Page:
Synagogue massacre
MK Asks Terrorist Widow: Where's Your Mercy for 25 Orphans?

Widow of Har Nof multiple-murderer begs not to evict her, but MK Ben-Dahan notes her 'shocking' lack of compassion.

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Ido Ben Porat, Gil Ronen,

Gazans celebrate Har Nof massacre (file)
Gazans celebrate Har Nof massacre (file)
Abed Rahim Khatib/Flash 90

Deputy Religions Minister MK Rabbi Eli Ben-Dahan (Jewish Home) responded Thursday to an appeal by the widow of Ghassan Abu Jamal, one of the perpetrators of the Har Nof synagogue massacre, not to tear down her home and expel her from Israel.

Referring to her three children, Nadia Abu Jamal told Channel 2 News: "As if it is not enough that they lost their father, now they will also lose the home they live in.”

"The wife of the terrorist who murdered five innocent people and left 25 orphans is crying over the fact that following a decision by the Interior Minister, her children will lose their home after they 'lost' their father,” wrote Ben-Dahan on Facebook.

"It is interesting that she does not exhibit a single drop of mercy to the 25 children whose fathers were murdered by the terrorist in cold blood," wrote Ben Dahan. "Shocking."

Nadia Abu Jamal, a resident of Jerusalem's Jabel Mukabar neighborhood, received Israeli residency status because she married an Israeli citizen. The Minister of Interior decided to revoke this status after her husband Ghassan, 31, carried out the massacre armed with hatchets, knives and guns together with his cousin, Uday, 22.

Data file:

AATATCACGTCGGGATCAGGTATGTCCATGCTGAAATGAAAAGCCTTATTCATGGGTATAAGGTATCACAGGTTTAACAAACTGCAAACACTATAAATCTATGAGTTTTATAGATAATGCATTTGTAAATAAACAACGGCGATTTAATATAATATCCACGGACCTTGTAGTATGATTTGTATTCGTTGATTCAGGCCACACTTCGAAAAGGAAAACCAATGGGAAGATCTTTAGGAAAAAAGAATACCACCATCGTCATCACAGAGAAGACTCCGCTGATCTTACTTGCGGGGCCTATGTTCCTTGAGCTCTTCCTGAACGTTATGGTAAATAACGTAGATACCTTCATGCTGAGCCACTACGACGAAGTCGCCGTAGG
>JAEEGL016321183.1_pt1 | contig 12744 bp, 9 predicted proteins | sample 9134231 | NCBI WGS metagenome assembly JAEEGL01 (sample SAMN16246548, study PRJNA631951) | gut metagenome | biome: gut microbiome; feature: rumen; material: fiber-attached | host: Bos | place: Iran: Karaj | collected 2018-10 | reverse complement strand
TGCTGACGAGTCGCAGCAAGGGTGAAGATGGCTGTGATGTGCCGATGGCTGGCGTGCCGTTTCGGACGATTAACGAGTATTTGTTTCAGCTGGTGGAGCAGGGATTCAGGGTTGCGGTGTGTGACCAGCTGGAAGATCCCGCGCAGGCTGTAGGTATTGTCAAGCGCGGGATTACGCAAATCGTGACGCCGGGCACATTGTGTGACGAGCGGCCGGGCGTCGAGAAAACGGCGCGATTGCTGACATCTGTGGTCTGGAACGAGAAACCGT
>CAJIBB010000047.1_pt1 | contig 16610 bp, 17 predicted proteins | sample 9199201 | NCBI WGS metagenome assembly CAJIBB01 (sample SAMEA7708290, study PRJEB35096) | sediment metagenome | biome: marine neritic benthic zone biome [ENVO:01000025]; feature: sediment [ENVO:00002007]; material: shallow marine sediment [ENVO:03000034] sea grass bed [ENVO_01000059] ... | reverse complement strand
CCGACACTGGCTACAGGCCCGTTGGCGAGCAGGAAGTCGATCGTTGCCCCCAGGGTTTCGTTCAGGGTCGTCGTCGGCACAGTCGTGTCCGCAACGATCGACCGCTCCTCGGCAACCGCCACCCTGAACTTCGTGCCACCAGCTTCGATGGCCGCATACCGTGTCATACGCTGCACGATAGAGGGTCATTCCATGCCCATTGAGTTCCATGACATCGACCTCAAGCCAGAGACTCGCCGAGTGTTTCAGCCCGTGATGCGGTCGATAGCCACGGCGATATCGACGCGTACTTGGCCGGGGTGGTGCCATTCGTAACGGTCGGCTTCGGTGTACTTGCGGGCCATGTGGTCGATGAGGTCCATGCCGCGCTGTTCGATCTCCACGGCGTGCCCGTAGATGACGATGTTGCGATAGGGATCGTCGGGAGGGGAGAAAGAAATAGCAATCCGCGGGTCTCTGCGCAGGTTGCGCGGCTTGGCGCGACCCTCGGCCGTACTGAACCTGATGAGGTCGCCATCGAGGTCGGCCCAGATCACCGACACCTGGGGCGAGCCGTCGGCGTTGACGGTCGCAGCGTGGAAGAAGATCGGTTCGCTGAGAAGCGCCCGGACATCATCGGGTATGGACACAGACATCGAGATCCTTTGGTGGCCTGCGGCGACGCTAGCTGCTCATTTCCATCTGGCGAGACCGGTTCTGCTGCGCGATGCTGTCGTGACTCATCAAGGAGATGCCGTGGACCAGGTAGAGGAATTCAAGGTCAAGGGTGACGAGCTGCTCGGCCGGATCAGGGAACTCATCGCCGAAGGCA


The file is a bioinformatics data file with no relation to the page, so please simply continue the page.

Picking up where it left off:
She will now have to leave Israel, and will lose all financial and social privileges from the state, such as national insurance and health insurance.

"I've ordered the cancellation of Nadia Abu Jamal's permit of stay in Israel," said Erdan. "Anyone involved in terror needs to take into account that there may be consequences also for their families."

"They told us, the day after the (synagogue) attack, that they had revoked my residency rights in Jerusalem and that the house will be razed to the ground," Nadia Abu Jamal told AFP.

"If we'd known that my husband was planning an attack, of course we would have stopped him," she claimed. "I heard it on the radio, I heard that the man I loved had done such a thing."

Despite her protestations, when the terrorists' families learned of the attack they passed out candy and celebrated, with relative Ala'a Abu Jamal saying "we responded with shouts of joy when we received the news about their deaths. People here distributed candies to guests who visited us, and there was joy for the martyrs."

Abu Jamal's home is safe for the time being, however: the High Court for Justice issued temporary orders Thursday preventing Israel from demolishing the homes of terrorists involved in the recent murderous attacks in Jerusalem – including the massacre at the Har Nof synagogue, the shooting of Yehuda Glick and the car terror attack at a Light Rail station three weeks ago.

The latest restraining order was issued Thursday after the families of the terrorists who massacred five people at the Har Nof synagogue filed a motion with the assistance of an Arab organization and an Israeli NGO called Hamoked, which lists the New Israel Fund and the Ford Foundation among its donors.

The plaintiffs say that destroying the families' homes, when there is no proof that any of the relatives was directly involved in the terror attack, is improper.








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